2020 has been a year unlike any other. Thanks to the unwavering support from our donors, volunteers, and our community partners and the trust they have placed in the Community Foundation, we have been able to continue our important work and support urgent needs as impacts from the COVID-19 pandemic continue to affect our community. We are well-positioned to continue serving our community into the future, because #NothingStopsPhilanthropy.
On November 19 at 3 p.m., please visit FrederickCountyGives.org/NothingStopsPhilanthropy to view our 34th Annual Report to the Community video.
Black Philanthropy Month was created in August 2011 by Dr. Jackie Bouvier-Copeland and the Pan-African Women’s Philanthropy Network. It is a global celebration of African-descent giving and is recognized by the United Nations as part of its Declaration of 2011 as the International Year for People of African descent. Its goal is universal: to promote the power of giving to transform lives.
The Community Foundation holds several funds that are transforming lives through the generosity of local Black philanthropists. The George and Ruth Dredden Scholarship Fund was created in 2007 with their Wertheimer Fellow for Excellence in Volunteerism Award. The Dreddens chose to carry on their legacy of selfless service by helping students attend college and achieve their academic goals. Since 2010, when the first scholarship was presented from their fund, ten students have benefitted. Countless more will benefit in the coming years because of the Dredden family’s commitment to the fund and their belief in higher education.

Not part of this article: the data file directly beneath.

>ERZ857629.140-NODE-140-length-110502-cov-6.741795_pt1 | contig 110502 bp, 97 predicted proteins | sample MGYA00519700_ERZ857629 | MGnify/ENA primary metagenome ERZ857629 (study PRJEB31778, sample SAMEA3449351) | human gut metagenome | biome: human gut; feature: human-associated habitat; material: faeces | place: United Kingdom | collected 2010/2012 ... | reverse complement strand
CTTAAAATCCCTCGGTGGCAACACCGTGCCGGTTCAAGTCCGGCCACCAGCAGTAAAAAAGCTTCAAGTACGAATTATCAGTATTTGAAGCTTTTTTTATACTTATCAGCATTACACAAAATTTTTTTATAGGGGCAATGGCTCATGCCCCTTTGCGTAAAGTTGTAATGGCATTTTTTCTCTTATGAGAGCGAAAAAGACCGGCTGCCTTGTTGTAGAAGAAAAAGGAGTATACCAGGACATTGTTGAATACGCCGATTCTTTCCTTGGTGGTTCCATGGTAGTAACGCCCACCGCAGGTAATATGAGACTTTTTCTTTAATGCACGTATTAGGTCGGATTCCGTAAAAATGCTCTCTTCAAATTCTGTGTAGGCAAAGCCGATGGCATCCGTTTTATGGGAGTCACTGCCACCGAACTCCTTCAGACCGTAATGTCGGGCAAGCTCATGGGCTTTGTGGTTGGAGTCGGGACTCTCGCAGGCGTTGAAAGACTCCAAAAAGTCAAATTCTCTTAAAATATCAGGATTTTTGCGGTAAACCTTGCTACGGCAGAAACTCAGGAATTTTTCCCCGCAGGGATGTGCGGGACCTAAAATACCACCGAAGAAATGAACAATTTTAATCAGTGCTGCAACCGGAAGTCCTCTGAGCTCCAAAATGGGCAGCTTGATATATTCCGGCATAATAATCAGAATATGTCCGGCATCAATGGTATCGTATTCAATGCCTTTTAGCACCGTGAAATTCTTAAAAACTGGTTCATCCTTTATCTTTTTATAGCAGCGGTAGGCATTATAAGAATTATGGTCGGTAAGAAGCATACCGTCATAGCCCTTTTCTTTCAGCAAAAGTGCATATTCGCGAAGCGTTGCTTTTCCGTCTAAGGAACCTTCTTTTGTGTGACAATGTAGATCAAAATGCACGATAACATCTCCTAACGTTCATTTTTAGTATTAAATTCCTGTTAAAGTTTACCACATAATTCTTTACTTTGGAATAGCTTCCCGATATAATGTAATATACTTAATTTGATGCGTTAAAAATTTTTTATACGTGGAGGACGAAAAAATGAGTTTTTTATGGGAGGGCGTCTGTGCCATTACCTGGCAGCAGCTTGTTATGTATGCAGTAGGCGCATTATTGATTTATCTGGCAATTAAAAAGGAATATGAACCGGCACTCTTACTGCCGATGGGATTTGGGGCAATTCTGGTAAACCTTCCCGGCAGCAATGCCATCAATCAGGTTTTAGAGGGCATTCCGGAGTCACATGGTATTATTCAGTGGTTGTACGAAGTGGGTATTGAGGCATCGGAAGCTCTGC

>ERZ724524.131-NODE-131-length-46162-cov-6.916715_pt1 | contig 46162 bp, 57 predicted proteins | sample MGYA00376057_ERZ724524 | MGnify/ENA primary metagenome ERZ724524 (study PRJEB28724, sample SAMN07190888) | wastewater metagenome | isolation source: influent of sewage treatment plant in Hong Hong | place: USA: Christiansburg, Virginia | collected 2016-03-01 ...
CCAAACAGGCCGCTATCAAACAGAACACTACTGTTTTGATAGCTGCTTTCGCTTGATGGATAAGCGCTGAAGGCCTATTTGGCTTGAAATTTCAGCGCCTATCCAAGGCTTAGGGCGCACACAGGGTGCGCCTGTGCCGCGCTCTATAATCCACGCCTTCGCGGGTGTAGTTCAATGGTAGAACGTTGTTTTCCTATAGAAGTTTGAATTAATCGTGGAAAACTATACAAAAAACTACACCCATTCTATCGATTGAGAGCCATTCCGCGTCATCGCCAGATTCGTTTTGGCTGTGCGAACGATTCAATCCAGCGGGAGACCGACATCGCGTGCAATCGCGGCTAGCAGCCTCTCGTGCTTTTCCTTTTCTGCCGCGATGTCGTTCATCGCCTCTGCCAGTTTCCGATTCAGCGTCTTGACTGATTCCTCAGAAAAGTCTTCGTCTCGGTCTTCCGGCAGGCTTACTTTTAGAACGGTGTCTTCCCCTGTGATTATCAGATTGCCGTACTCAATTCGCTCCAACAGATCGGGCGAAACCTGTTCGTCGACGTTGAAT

The Kenneth W. Parker – Class of ’55 Scholarship Fund, is another example. This fund was created in 2006 through a merger of two funds with similar goals of assisting with post-secondary education: The Kenneth W. Parker Meritorious Scholarship Fund and The Lincoln High School Class of ’55 Scholarship Fund. Mr. Parker has been an active donor to the fund as well as a participant in the scholar selection process that recommends scholarships to the Community Foundation’s board. Since 2002, more than 30 students have benefited with scholarships that helped with the expense of college or trade and technical school classes.